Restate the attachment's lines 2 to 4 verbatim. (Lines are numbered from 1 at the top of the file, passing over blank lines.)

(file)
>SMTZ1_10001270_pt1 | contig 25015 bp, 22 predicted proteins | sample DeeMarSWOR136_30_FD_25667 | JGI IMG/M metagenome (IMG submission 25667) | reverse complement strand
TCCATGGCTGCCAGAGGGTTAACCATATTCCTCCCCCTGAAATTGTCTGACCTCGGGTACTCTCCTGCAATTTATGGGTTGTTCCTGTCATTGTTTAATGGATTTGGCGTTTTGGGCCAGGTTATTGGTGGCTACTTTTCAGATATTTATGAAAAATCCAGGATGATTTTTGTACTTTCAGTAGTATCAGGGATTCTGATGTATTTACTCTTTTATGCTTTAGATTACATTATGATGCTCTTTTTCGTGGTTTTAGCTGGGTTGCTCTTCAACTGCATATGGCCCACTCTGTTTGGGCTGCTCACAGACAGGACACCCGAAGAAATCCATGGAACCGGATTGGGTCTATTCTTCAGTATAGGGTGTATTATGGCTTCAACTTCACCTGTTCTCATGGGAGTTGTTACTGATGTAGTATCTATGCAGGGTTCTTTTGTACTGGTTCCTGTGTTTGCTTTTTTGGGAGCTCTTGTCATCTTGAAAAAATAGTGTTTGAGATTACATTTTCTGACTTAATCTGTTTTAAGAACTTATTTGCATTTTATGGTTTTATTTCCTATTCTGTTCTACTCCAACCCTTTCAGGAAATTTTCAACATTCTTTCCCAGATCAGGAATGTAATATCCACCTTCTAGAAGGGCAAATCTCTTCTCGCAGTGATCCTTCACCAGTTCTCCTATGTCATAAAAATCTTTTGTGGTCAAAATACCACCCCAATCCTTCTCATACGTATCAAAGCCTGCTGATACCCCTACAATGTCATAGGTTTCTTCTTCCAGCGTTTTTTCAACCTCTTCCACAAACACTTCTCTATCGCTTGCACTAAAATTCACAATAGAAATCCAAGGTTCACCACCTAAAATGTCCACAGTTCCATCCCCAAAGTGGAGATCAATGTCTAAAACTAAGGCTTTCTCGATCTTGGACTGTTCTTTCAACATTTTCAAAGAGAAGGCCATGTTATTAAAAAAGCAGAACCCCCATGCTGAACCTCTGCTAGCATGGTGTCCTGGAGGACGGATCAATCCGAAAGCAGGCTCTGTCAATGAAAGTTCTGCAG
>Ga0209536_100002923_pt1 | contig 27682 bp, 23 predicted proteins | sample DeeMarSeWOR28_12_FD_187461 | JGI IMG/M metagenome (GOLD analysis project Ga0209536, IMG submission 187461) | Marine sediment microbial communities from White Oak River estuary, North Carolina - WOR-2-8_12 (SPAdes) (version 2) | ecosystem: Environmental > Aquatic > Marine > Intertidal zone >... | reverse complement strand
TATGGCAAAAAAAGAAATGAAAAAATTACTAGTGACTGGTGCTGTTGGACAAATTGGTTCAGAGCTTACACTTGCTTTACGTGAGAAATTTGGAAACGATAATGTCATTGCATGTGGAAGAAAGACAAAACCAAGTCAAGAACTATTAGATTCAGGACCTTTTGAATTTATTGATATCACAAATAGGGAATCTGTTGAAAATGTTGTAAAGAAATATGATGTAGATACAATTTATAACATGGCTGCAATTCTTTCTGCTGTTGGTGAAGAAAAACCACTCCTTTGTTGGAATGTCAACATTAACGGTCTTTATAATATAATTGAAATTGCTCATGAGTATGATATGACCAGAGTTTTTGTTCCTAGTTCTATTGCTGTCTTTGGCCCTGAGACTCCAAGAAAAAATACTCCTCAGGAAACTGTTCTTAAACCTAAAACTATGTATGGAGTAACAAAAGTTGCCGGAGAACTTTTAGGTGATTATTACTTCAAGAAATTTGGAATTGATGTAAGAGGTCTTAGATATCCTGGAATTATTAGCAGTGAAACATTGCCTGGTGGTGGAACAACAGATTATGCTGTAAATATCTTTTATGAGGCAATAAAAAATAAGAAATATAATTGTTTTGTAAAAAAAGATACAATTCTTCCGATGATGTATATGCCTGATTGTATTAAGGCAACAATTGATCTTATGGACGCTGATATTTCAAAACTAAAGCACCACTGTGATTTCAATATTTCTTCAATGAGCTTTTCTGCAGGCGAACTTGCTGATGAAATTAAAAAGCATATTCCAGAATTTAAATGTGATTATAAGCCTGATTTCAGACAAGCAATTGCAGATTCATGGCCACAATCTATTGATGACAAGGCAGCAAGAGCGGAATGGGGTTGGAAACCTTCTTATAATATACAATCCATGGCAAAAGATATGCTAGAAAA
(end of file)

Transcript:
TCCATGGCTGCCAGAGGGTTAACCATATTCCTCCCCCTGAAATTGTCTGACCTCGGGTACTCTCCTGCAATTTATGGGTTGTTCCTGTCATTGTTTAATGGATTTGGCGTTTTGGGCCAGGTTATTGGTGGCTACTTTTCAGATATTTATGAAAAATCCAGGATGATTTTTGTACTTTCAGTAGTATCAGGGATTCTGATGTATTTACTCTTTTATGCTTTAGATTACATTATGATGCTCTTTTTCGTGGTTTTAGCTGGGTTGCTCTTCAACTGCATATGGCCCACTCTGTTTGGGCTGCTCACAGACAGGACACCCGAAGAAATCCATGGAACCGGATTGGGTCTATTCTTCAGTATAGGGTGTATTATGGCTTCAACTTCACCTGTTCTCATGGGAGTTGTTACTGATGTAGTATCTATGCAGGGTTCTTTTGTACTGGTTCCTGTGTTTGCTTTTTTGGGAGCTCTTGTCATCTTGAAAAAATAGTGTTTGAGATTACATTTTCTGACTTAATCTGTTTTAAGAACTTATTTGCATTTTATGGTTTTATTTCCTATTCTGTTCTACTCCAACCCTTTCAGGAAATTTTCAACATTCTTTCCCAGATCAGGAATGTAATATCCACCTTCTAGAAGGGCAAATCTCTTCTCGCAGTGATCCTTCACCAGTTCTCCTATGTCATAAAAATCTTTTGTGGTCAAAATACCACCCCAATCCTTCTCATACGTATCAAAGCCTGCTGATACCCCTACAATGTCATAGGTTTCTTCTTCCAGCGTTTTTTCAACCTCTTCCACAAACACTTCTCTATCGCTTGCACTAAAATTCACAATAGAAATCCAAGGTTCACCACCTAAAATGTCCACAGTTCCATCCCCAAAGTGGAGATCAATGTCTAAAACTAAGGCTTTCTCGATCTTGGACTGTTCTTTCAACATTTTCAAAGAGAAGGCCATGTTATTAAAAAAGCAGAACCCCCATGCTGAACCTCTGCTAGCATGGTGTCCTGGAGGACGGATCAATCCGAAAGCAGGCTCTGTCAATGAAAGTTCTGCAG
>Ga0209536_100002923_pt1 | contig 27682 bp, 23 predicted proteins | sample DeeMarSeWOR28_12_FD_187461 | JGI IMG/M metagenome (GOLD analysis project Ga0209536, IMG submission 187461) | Marine sediment microbial communities from White Oak River estuary, North Carolina - WOR-2-8_12 (SPAdes) (version 2) | ecosystem: Environmental > Aquatic > Marine > Intertidal zone >... | reverse complement strand
TATGGCAAAAAAAGAAATGAAAAAATTACTAGTGACTGGTGCTGTTGGACAAATTGGTTCAGAGCTTACACTTGCTTTACGTGAGAAATTTGGAAACGATAATGTCATTGCATGTGGAAGAAAGACAAAACCAAGTCAAGAACTATTAGATTCAGGACCTTTTGAATTTATTGATATCACAAATAGGGAATCTGTTGAAAATGTTGTAAAGAAATATGATGTAGATACAATTTATAACATGGCTGCAATTCTTTCTGCTGTTGGTGAAGAAAAACCACTCCTTTGTTGGAATGTCAACATTAACGGTCTTTATAATATAATTGAAATTGCTCATGAGTATGATATGACCAGAGTTTTTGTTCCTAGTTCTATTGCTGTCTTTGGCCCTGAGACTCCAAGAAAAAATACTCCTCAGGAAACTGTTCTTAAACCTAAAACTATGTATGGAGTAACAAAAGTTGCCGGAGAACTTTTAGGTGATTATTACTTCAAGAAATTTGGAATTGATGTAAGAGGTCTTAGATATCCTGGAATTATTAGCAGTGAAACATTGCCTGGTGGTGGAACAACAGATTATGCTGTAAATATCTTTTATGAGGCAATAAAAAATAAGAAATATAATTGTTTTGTAAAAAAAGATACAATTCTTCCGATGATGTATATGCCTGATTGTATTAAGGCAACAATTGATCTTATGGACGCTGATATTTCAAAACTAAAGCACCACTGTGATTTCAATATTTCTTCAATGAGCTTTTCTGCAGGCGAACTTGCTGATGAAATTAAAAAGCATATTCCAGAATTTAAATGTGATTATAAGCCTGATTTCAGACAAGCAATTGCAGATTCATGGCCACAATCTATTGATGACAAGGCAGCAAGAGCGGAATGGGGTTGGAAACCTTCTTATAATATACAATCCATGGCAAAAGATATGCTAGAAAA